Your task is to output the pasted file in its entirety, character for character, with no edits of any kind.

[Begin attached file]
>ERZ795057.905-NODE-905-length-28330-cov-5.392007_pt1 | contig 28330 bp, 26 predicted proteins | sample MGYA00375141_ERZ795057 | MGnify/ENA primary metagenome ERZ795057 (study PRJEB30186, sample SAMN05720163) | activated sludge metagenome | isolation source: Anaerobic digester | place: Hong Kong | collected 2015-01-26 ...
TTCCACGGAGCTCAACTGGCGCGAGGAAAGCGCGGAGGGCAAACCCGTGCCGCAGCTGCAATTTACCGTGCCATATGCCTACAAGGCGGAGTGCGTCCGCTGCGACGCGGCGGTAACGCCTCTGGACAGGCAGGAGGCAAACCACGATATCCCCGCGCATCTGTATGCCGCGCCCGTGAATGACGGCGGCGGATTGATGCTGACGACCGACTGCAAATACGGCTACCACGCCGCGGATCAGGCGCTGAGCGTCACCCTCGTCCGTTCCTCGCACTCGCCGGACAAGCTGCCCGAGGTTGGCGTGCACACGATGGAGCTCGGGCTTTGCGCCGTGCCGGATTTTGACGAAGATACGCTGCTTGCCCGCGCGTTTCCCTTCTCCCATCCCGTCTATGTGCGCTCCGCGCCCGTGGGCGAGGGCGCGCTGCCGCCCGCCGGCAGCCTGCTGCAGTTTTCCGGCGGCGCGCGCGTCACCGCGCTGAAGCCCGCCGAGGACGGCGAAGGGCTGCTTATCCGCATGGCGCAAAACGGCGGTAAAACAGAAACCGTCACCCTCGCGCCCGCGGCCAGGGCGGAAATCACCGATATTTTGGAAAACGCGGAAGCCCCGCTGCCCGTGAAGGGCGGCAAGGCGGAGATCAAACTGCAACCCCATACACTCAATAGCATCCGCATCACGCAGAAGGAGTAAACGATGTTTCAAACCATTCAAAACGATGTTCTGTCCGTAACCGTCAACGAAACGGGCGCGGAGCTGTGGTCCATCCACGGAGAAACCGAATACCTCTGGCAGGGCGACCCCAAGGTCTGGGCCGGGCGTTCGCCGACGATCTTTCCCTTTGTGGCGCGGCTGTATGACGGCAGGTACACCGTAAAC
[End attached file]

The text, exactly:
>ERZ795057.905-NODE-905-length-28330-cov-5.392007_pt1 | contig 28330 bp, 26 predicted proteins | sample MGYA00375141_ERZ795057 | MGnify/ENA primary metagenome ERZ795057 (study PRJEB30186, sample SAMN05720163) | activated sludge metagenome | isolation source: Anaerobic digester | place: Hong Kong | collected 2015-01-26 ...
TTCCACGGAGCTCAACTGGCGCGAGGAAAGCGCGGAGGGCAAACCCGTGCCGCAGCTGCAATTTACCGTGCCATATGCCTACAAGGCGGAGTGCGTCCGCTGCGACGCGGCGGTAACGCCTCTGGACAGGCAGGAGGCAAACCACGATATCCCCGCGCATCTGTATGCCGCGCCCGTGAATGACGGCGGCGGATTGATGCTGACGACCGACTGCAAATACGGCTACCACGCCGCGGATCAGGCGCTGAGCGTCACCCTCGTCCGTTCCTCGCACTCGCCGGACAAGCTGCCCGAGGTTGGCGTGCACACGATGGAGCTCGGGCTTTGCGCCGTGCCGGATTTTGACGAAGATACGCTGCTTGCCCGCGCGTTTCCCTTCTCCCATCCCGTCTATGTGCGCTCCGCGCCCGTGGGCGAGGGCGCGCTGCCGCCCGCCGGCAGCCTGCTGCAGTTTTCCGGCGGCGCGCGCGTCACCGCGCTGAAGCCCGCCGAGGACGGCGAAGGGCTGCTTATCCGCATGGCGCAAAACGGCGGTAAAACAGAAACCGTCACCCTCGCGCCCGCGGCCAGGGCGGAAATCACCGATATTTTGGAAAACGCGGAAGCCCCGCTGCCCGTGAAGGGCGGCAAGGCGGAGATCAAACTGCAACCCCATACACTCAATAGCATCCGCATCACGCAGAAGGAGTAAACGATGTTTCAAACCATTCAAAACGATGTTCTGTCCGTAACCGTCAACGAAACGGGCGCGGAGCTGTGGTCCATCCACGGAGAAACCGAATACCTCTGGCAGGGCGACCCCAAGGTCTGGGCCGGGCGTTCGCCGACGATCTTTCCCTTTGTGGCGCGGCTGTATGACGGCAGGTACACCGTAAAC